Sociological effects of globalisation and unaffordable housing

This article has a beautiful summary of Christophe Guilluy's sociology work on how globalisation is transforming French society and its repercussions.

The standard narrative of globalisation is that it makes processes efficient, making goods cheaper. The movement of labour to developed countries creates jobs at lower end of the spectrum, that provide valuable services like baby care, house cleaning, drivers etc.

All of this is true but the interaction of these phenomenon with public policies can have different effects. Christophe Guilluy describes these in France's setting as follows:

On victims of globalisation

France’s best-performing urban nodes have arguably never been richer or better-stocked with cultural and retail amenities. But too few such places exist to carry a national economy. When France’s was a national economy, its median workers were well compensated and well protected from illness, age, and other vicissitudes. In a knowledge economy, these workers have largely been exiled from the places where the economy still functions. They have been replaced by immigrants
Paris offers the most striking case. As it has prospered, the City of Light has stratified, resembling, in this regard, London or American cities such as New York and San Francisco. It’s a place for millionaires, immigrants, tourists, and the young, with no room for the median Frenchman. Paris now drives out the people once thought of as synonymous with the city. 
Further, effects of public policies 
......After the mid-twentieth century, the French state built a vast stock—about 5 million units—of public housing, which now accounts for a sixth of the country’s households. Much of it is hideous-looking, but it’s all more or less affordable. Its purpose has changed, however. It is now used primarily for billeting not native French workers, as once was the case, but immigrants and their descendants, millions of whom arrived from North Africa starting in the 1960s, with yet another wave of newcomers from sub-Saharan Africa and the Middle East arriving today. 
........ A public-housing development is a community, yes, and one can wish that it be more diverse. But it is also an economic resource that, more and more, is getting fought over tribally. An ethnic Frenchman moving into a heavily North African housing project finds himself threatening a piece of property that members of “the community” think of as theirs. Guilluy speaks of a “battle of the eyes” fought in the lobbies of apartment buildings across France every day, in which one person or the other—the ethnic Frenchman or the immigrant’s son—will drop his gaze to the floor first. 
....... even if French people were willing to do the work that gets offered in these prosperous urban centers, there’d be no way for them to do it, because there is no longer any place for them to live. As a new bourgeoisie has taken over the private housing stock, poor foreigners have taken over the public—which thus serves the metropolitan rich as a kind of taxpayer-subsidized servants’ quarters. Public-housing inhabitants are almost never ethnically French; the prevailing culture there nowadays is often heavily, intimidatingly Muslim.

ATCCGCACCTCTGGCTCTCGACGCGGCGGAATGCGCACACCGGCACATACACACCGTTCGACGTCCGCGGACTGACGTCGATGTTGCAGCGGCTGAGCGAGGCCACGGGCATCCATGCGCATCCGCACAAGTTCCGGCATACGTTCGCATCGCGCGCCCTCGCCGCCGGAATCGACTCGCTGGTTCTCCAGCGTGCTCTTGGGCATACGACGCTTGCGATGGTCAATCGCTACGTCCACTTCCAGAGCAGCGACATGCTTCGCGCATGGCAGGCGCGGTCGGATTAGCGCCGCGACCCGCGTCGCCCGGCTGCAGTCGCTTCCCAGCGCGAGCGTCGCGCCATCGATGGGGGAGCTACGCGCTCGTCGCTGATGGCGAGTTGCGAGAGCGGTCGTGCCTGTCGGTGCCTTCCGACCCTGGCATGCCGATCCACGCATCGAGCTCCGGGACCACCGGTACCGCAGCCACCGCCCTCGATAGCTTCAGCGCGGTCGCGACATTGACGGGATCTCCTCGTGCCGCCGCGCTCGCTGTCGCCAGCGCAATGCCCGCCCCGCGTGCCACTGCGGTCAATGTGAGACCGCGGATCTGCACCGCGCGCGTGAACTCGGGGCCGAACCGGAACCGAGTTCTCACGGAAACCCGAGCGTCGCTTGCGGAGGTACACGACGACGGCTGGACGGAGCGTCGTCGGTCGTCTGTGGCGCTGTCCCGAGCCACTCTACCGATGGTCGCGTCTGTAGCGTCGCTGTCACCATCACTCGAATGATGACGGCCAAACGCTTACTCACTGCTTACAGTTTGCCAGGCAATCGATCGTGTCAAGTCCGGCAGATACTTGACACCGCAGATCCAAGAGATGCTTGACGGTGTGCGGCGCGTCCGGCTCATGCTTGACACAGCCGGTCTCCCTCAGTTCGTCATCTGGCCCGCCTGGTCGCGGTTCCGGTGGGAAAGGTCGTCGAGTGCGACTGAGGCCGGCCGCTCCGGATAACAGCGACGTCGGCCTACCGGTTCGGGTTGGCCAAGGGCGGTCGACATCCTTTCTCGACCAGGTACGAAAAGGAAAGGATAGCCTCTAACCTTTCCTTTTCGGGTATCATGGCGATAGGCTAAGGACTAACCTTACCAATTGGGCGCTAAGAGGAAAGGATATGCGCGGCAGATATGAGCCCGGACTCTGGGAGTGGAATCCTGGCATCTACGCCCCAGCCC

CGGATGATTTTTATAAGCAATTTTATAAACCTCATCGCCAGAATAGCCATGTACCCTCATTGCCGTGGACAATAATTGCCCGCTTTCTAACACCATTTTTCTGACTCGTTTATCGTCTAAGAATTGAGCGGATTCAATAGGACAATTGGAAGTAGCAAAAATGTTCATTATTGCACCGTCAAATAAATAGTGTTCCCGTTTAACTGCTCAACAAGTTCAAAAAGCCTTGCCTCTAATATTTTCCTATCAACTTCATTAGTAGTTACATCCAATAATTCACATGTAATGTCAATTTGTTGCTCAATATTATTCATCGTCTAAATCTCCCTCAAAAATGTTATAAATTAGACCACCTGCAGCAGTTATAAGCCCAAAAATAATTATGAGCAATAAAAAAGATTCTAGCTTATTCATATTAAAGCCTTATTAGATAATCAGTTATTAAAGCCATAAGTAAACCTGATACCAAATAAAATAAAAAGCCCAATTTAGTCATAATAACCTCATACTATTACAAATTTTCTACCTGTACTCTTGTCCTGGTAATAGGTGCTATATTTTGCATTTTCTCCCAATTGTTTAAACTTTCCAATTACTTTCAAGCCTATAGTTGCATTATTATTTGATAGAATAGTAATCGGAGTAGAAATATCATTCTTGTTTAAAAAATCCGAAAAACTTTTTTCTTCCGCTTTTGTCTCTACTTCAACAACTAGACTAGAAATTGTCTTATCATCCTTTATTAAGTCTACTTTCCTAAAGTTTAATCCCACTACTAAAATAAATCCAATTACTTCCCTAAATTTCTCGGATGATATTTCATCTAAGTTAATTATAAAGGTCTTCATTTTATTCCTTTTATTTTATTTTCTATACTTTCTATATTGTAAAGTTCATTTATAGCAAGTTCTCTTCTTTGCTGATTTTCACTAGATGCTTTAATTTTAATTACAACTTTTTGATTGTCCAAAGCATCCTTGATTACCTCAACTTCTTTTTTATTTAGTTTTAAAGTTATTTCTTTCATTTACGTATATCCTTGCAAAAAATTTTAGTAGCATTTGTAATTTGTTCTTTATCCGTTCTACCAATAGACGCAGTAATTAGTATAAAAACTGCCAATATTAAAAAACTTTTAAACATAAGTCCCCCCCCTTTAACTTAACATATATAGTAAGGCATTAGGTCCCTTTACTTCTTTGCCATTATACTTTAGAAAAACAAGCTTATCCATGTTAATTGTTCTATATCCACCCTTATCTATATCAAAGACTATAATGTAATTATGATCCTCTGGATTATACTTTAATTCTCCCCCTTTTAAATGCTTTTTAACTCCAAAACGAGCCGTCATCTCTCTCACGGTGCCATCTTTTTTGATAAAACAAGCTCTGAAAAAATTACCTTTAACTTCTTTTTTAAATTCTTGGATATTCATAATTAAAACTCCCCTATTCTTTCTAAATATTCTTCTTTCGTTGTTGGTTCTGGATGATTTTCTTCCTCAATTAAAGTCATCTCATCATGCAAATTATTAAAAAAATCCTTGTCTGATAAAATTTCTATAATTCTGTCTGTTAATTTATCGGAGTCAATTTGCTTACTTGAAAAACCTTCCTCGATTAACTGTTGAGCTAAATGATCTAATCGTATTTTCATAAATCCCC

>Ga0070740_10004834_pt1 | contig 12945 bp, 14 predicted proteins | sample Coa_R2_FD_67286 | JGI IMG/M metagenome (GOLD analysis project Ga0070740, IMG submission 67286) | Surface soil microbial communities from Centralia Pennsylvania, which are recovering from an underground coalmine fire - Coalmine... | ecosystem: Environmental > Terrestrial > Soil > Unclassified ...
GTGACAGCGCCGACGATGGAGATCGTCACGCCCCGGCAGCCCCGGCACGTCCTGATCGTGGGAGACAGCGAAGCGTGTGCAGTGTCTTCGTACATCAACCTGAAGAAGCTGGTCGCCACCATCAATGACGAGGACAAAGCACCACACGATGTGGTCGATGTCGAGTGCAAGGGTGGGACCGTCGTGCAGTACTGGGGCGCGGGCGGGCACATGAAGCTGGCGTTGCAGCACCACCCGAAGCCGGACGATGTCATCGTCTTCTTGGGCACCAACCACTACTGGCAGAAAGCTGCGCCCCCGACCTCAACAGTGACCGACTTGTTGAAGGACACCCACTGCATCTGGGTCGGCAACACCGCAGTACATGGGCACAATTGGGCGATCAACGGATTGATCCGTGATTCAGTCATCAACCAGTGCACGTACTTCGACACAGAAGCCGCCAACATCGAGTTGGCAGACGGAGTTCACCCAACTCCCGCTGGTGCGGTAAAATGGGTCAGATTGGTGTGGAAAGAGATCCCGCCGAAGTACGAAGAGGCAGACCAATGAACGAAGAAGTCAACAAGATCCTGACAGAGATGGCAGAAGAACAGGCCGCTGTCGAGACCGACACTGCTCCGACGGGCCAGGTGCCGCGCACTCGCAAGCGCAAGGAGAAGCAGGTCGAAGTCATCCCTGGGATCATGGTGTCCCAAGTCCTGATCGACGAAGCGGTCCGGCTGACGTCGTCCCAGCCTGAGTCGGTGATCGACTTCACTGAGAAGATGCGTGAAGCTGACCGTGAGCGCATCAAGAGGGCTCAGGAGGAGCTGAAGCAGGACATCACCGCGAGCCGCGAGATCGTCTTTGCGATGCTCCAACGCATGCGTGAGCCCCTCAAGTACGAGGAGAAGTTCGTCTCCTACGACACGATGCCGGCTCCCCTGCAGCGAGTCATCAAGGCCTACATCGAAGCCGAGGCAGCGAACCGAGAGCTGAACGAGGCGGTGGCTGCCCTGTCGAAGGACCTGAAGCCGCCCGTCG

Guilluy makes 4 important points

1.  Victims of globalisation and its sociological effects: As non-natives occupy cities, prices in functional part increase making leading to stratification, making it unaffordable for the kind of people who once used to inhabit the city.

The natives are forced to periphery but immigrants occupy the functional parts of the city, changing its character. This can be mentally difficult for natives to adjust.

This needn't be true for just immigrants and globalisation. This can be true for intra-country migration in countries like India too, in case of cities like Bengaluru, witnessing huge influx of people who speak different language.

2. The importance of housing: Affordable housing is going to be crucial with growing urbanisation. Guilluy points out that in London, the average monthly rent (£2,580) now exceeds the average monthly salary (£2,300).  This has two effects
  • High prices of housing may reflect the market demand and supply but such situation is sociologically difficult to be sustained.
  • High price localities also tend to have good public facilities like schooling etc. Unaffordable price thus has second order effects, where it creates barriers to access such facilities, thus exacerbating inequalities.

3. Ethnic conflict due to globalisation and urbanisation?: Standard models of social capital tell that inter mingling of communities help reduce the "fear of unknown" making people more tolerant of other cultures and traditions. But if this is in a resource crunched context, where there is a tribal competition for resources, ethnic fault lines may deepen instead of reducing, as narrated above.

Such conflicts deepen if public policies advantage one community over the other, like in case of French where affordable housing preferred immigrants over natives.

4. Taxpayer subsidized workers: This, according to me is a novel way of phrasing the argument. Elite can access low-wage services only if the workers stay close to the localities of the rich. The housing of localities where workers stay are either subsidized or tends to be slums.

Thus,  the low-wage services to the elite aren't possible without the subsidized workers. It would be good if the elite who scream at even the whisper of welfare programmes, realise this and be little humble. Elite are also beneficiaries of lot of unseen subsidies.

Affordable housing in urban areas is going to be a big issue in future. We need to be cognisant of not only its benefits but also its sociological consequences.


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